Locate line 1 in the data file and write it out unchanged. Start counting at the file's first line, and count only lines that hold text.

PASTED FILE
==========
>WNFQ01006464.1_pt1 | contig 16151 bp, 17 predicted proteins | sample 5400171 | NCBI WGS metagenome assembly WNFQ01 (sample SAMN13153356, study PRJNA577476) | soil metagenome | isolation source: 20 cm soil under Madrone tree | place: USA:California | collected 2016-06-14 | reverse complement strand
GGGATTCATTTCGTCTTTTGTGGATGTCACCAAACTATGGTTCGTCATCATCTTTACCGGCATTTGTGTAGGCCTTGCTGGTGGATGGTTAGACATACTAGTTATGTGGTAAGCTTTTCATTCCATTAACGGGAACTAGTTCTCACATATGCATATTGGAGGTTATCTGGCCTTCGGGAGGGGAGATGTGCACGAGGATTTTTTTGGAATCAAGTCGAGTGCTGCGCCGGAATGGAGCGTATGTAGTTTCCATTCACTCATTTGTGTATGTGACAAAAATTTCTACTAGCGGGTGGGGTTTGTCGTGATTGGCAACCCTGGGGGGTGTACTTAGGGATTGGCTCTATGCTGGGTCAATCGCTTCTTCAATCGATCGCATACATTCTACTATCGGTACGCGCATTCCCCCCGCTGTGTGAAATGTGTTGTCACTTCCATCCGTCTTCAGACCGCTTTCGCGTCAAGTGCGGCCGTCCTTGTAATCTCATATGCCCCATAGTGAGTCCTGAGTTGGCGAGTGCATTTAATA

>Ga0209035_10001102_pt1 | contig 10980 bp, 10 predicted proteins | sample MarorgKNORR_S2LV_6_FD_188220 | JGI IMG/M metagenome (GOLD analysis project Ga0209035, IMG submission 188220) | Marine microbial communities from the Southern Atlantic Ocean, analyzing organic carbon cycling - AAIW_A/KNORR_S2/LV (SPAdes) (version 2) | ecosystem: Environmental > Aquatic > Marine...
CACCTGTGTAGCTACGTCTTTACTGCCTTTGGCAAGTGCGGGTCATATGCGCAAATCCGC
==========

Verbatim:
>WNFQ01006464.1_pt1 | contig 16151 bp, 17 predicted proteins | sample 5400171 | NCBI WGS metagenome assembly WNFQ01 (sample SAMN13153356, study PRJNA577476) | soil metagenome | isolation source: 20 cm soil under Madrone tree | place: USA:California | collected 2016-06-14 | reverse complement strand